Summary point: deism, a reasoned form of belief in God based on the methods of natural religion – that is, observation of the natural world – often deployed the argument from design. This was the view that the intelligence and goodness of God, as designer of the world, could be inferred from the workings and beauties of nature. Deist arguments were used by those who embraced more traditional forms of worship, as well as by those who wished to challenge them.

Evangelical Christianity in Britain adopted the Enlightenment's concern with empirical investigation and applied it to its thinking on both the natural world and the Scriptures, albeit within the framework of particular religious beliefs, in order to produce a more reasoned form of worship better adapted to modern times. There were many attempts such as these to challenge forms of belief based on an unthinking acceptance of tradition and authority. The intellectual refinement of faith was prevalent. William Wilberforce, in his A Practical View of the Prevailing Religious System of Professed Christians (1797), subjected the state of contemporary religion to rational scrutiny and connected the decline of faith with increased industrialisation and mechanisation. His method of analysis drew on an enlightened secular approach in order to signal the need for a more intensely experienced form of faith. His personal commitment to religion continued to embrace a non-demonstrable belief in the afterlife. Enlightened rational scrutiny could assist in religious reform without destroying faith.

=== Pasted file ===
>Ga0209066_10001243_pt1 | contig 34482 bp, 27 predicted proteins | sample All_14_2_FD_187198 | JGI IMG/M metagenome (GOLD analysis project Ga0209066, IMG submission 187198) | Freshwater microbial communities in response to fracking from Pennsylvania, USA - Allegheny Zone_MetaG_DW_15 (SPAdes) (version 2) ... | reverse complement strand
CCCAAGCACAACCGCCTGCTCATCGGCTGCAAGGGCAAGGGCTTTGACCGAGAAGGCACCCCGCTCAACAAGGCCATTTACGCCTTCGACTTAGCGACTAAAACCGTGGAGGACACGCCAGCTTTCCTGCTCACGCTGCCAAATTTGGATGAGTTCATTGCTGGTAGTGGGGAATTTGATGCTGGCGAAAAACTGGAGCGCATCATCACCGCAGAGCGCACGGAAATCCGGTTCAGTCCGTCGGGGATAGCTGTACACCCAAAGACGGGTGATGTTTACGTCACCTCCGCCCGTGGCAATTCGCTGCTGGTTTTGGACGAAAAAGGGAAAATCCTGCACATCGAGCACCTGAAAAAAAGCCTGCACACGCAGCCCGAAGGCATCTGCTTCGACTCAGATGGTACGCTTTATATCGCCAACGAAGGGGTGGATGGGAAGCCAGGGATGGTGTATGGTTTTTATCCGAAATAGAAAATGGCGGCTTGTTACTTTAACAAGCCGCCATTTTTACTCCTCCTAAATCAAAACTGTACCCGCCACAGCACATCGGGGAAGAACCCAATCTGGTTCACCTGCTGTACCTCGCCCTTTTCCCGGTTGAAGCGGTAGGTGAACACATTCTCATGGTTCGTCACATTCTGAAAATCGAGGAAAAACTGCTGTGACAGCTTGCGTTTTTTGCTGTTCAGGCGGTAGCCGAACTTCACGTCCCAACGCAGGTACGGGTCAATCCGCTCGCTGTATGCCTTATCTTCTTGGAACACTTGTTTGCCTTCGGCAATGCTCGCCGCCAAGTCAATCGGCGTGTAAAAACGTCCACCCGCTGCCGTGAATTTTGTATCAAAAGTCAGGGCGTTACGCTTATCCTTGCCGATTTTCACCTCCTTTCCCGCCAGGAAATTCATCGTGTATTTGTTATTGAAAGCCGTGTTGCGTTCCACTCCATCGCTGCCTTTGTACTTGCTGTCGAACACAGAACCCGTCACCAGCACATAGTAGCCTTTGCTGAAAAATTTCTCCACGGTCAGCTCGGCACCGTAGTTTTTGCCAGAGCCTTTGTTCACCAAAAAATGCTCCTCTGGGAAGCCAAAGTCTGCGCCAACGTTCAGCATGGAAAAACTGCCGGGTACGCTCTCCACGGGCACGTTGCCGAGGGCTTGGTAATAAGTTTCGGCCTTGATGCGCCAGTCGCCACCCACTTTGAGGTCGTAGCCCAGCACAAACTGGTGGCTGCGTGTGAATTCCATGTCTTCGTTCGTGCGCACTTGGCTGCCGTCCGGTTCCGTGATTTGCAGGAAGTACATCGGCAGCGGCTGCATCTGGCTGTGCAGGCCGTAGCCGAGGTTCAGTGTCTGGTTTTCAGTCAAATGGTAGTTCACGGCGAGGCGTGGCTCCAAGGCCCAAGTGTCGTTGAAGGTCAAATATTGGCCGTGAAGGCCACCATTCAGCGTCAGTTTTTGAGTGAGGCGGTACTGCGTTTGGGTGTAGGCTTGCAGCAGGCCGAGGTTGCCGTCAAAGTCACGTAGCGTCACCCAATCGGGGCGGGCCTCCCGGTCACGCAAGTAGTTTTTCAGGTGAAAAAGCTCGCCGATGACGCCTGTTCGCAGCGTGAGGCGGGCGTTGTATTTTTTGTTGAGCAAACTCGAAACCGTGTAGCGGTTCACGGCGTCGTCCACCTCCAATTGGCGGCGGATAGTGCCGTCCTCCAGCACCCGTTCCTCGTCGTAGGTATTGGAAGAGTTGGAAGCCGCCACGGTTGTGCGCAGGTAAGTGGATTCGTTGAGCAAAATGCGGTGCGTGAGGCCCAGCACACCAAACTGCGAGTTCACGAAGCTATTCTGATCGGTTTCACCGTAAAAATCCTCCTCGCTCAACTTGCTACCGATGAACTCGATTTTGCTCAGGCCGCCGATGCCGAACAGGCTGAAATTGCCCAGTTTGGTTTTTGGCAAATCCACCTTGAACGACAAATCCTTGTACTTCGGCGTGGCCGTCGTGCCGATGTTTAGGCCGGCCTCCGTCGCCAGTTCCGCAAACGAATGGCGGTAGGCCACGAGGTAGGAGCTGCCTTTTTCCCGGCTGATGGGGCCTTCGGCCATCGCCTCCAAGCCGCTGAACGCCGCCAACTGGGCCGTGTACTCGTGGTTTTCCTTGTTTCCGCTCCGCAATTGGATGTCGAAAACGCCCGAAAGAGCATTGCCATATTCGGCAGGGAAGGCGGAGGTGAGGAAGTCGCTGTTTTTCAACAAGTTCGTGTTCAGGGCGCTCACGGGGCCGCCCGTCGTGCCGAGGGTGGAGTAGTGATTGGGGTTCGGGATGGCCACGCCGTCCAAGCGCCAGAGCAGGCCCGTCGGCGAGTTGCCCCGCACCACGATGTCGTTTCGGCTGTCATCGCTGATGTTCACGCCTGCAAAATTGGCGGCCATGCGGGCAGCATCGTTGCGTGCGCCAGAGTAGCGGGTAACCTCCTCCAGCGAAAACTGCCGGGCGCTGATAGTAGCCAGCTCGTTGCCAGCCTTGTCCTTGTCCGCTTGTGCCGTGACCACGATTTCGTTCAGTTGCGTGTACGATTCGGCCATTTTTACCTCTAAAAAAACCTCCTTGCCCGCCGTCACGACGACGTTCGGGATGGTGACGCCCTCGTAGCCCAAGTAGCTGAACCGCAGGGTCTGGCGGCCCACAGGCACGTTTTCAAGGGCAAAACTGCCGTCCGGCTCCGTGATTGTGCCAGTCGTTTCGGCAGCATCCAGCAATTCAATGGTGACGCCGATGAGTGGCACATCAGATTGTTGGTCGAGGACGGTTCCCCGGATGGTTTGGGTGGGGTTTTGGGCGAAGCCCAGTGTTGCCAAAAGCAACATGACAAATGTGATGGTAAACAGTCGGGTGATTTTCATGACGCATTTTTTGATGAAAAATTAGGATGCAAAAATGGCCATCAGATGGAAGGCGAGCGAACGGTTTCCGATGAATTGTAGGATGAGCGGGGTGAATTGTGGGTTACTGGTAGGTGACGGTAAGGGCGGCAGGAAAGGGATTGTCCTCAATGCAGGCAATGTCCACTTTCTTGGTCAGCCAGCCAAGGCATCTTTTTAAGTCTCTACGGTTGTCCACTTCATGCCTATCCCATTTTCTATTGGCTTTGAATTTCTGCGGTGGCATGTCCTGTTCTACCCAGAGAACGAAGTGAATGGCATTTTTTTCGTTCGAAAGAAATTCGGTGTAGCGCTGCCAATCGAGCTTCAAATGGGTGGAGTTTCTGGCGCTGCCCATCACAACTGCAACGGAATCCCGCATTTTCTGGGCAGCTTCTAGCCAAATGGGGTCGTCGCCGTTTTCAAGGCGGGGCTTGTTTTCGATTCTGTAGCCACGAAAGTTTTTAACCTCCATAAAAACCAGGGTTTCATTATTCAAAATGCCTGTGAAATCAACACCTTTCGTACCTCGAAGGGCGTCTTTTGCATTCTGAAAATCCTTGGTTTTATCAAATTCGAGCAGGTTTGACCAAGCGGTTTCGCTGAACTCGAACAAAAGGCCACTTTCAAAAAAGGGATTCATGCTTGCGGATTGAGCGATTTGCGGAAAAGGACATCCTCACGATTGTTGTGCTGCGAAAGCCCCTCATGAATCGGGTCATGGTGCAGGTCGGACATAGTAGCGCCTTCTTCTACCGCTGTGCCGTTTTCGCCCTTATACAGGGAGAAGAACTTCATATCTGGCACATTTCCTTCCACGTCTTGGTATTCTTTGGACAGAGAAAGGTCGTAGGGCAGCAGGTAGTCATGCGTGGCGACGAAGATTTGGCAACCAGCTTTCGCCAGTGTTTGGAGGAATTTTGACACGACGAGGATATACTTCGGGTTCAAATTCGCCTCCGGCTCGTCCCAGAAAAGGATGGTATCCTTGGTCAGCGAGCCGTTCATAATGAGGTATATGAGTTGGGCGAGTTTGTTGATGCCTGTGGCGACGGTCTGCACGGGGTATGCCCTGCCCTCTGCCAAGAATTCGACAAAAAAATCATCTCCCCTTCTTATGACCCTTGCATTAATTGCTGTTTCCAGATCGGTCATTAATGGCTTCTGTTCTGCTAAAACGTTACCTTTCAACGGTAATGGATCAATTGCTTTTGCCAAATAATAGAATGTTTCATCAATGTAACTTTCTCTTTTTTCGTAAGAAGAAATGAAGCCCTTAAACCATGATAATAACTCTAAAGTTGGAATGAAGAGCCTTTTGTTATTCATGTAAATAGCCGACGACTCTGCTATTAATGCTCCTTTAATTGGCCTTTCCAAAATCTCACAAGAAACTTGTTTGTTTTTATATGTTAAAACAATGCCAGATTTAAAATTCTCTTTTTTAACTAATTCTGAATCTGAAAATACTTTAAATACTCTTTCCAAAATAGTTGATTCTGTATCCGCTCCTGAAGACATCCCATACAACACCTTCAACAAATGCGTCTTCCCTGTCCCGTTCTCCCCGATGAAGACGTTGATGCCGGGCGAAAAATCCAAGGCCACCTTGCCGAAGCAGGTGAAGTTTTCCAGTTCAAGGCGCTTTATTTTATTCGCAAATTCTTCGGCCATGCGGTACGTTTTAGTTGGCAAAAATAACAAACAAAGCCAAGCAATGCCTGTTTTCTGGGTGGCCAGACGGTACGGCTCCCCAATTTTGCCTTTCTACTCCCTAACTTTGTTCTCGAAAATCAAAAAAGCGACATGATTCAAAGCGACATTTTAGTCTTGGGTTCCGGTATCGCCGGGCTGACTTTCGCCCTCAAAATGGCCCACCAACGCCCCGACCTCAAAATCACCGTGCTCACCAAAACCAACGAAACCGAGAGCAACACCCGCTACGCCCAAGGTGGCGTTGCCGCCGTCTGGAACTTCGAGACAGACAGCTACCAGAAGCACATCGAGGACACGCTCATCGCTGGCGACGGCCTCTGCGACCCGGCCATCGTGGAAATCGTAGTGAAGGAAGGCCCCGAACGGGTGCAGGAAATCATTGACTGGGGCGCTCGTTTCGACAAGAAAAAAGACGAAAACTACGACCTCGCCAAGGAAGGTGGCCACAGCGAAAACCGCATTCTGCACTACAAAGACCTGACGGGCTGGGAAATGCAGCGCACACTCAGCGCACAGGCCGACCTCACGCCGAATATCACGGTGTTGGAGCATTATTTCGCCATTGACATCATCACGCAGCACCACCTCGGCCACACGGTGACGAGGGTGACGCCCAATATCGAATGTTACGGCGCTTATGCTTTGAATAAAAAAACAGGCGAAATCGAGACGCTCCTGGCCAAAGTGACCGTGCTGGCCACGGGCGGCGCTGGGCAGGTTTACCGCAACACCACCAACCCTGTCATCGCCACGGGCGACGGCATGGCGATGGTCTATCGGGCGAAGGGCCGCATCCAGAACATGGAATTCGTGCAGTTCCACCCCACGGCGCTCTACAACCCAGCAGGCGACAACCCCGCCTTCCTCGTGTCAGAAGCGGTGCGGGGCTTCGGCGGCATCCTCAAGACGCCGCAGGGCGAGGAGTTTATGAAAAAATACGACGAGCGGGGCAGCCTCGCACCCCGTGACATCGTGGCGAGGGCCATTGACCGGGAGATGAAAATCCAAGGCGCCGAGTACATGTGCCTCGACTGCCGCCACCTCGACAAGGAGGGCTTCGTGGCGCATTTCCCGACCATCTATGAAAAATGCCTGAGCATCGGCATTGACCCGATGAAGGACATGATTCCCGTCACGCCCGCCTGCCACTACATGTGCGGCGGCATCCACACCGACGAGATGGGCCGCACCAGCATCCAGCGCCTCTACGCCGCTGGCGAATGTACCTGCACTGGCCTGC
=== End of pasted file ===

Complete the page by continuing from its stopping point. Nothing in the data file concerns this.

Setting aside these various shades of response to religious issues, one of the major developments of the Enlightenment was an increasingly secular approach to morality. It became more common for writers of all types of religious persuasion, as well as sceptics and non-believers, to discuss virtue and vice in terms that had little to do with religion or the spiritual and more to do with notions of individual or social well-being. Sade's sensualism rejected conventional Christian morality and social norms in order to take individual self-interest to excessive lengths.

Summary point: the Enlightenment's spirit of rational enquiry was deployed even by those who adhered to an intense spirituality. However, moral debates were increasingly decoupled from matters of religious belief and doctrine.